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:In modern english usage ''human computer'' does not mean the same as ''a person who computes''. It means ''a person who computes as quickly as a computer'' or ''a person with amazing computing skills''. I suggest the same meaning is attached to the latin phase ''computatrum humanum''. THus not all ''computatores'' are ''computatra humana''; the two terms meaning different things slightly.--[[Usor:Rafaelgarcia|Rafaelgarcia]] 22:00, 24 Octobris 2007 (UTC)
OK. Vincis. :) [[Usor:Montivagus|Montivagus]] 23:12, 26 Octobris 2007 (UTC)
::What about ''computatore''? That in my mind is the best word for computer in Latin. It comes from the same form as the English word comes (meaning "one who computes"), but the neuter ending designates it as a machine rather than a human and also serves to distinguish it from "computator"- a human being who does calculatons. As Iustinius said, we should not base new Latin words on forms that stopped being used 2200 years ago. Latin is a continuously evolving language (at least it was until a couple hundred years ago) and we shouldn't be going back to the way Romans used the language if it has evolved since then, especially not back to before the Punic Wars! -[[User:Kedemus|Kedemus]] 07:27, 18 Novembris 2007 (UTC)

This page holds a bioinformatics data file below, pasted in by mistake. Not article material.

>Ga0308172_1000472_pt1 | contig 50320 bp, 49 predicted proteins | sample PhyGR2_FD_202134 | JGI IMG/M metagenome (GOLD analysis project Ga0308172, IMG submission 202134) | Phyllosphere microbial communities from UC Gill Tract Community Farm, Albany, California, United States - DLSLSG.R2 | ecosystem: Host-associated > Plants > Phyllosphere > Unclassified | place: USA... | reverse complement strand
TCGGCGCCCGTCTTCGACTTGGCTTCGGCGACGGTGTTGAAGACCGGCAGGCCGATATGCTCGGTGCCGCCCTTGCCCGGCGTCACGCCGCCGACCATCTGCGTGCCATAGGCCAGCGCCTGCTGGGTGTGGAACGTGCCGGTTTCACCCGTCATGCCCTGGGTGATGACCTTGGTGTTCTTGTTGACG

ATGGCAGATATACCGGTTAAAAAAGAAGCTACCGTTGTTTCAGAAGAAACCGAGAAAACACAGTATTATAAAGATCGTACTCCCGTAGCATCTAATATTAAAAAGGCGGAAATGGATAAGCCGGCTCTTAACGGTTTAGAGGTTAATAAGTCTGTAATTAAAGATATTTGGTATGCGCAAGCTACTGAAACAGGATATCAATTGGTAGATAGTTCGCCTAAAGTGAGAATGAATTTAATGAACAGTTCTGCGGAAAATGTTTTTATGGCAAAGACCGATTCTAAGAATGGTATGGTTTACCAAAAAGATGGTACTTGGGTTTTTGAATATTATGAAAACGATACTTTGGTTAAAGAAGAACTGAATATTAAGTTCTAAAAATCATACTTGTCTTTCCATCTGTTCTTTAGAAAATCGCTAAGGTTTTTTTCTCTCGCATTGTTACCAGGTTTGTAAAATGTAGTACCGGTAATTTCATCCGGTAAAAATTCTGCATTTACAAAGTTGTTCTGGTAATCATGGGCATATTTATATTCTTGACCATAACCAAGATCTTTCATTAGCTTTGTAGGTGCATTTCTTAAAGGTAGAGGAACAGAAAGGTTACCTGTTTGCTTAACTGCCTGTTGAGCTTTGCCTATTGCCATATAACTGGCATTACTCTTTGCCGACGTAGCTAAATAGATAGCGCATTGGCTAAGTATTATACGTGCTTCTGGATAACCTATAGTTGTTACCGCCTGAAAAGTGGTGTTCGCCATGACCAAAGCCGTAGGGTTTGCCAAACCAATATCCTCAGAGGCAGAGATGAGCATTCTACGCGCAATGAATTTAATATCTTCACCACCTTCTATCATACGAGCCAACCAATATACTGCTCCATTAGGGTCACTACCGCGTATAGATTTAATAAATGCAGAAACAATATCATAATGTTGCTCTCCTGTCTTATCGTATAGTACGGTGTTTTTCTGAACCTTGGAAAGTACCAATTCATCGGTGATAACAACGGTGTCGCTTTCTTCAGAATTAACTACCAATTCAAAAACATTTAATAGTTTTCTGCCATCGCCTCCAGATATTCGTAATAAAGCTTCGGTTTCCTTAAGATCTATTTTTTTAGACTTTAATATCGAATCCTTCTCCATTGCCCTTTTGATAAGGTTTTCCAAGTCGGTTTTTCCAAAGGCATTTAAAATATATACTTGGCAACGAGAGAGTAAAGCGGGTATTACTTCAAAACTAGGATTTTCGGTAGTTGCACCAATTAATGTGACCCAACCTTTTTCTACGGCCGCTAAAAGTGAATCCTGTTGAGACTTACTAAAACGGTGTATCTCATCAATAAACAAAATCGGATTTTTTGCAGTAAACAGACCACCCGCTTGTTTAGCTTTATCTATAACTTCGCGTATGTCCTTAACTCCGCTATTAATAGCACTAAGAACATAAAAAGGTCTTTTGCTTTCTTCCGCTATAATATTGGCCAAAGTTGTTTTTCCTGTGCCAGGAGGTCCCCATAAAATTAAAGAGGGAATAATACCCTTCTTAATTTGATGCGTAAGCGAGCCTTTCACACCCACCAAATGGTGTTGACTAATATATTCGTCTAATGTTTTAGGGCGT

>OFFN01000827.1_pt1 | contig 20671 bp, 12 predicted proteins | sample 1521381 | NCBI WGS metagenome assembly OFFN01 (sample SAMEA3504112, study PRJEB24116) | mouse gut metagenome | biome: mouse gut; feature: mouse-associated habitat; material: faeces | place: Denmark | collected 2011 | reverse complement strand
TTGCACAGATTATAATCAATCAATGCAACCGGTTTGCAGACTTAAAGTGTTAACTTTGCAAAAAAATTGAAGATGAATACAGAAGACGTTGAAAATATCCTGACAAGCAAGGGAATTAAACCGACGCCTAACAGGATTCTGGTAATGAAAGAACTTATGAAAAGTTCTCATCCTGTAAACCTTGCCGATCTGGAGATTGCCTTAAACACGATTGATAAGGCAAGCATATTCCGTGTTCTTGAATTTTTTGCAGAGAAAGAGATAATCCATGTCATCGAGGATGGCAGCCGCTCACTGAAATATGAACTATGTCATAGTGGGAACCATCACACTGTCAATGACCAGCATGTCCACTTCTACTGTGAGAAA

== WSJ ==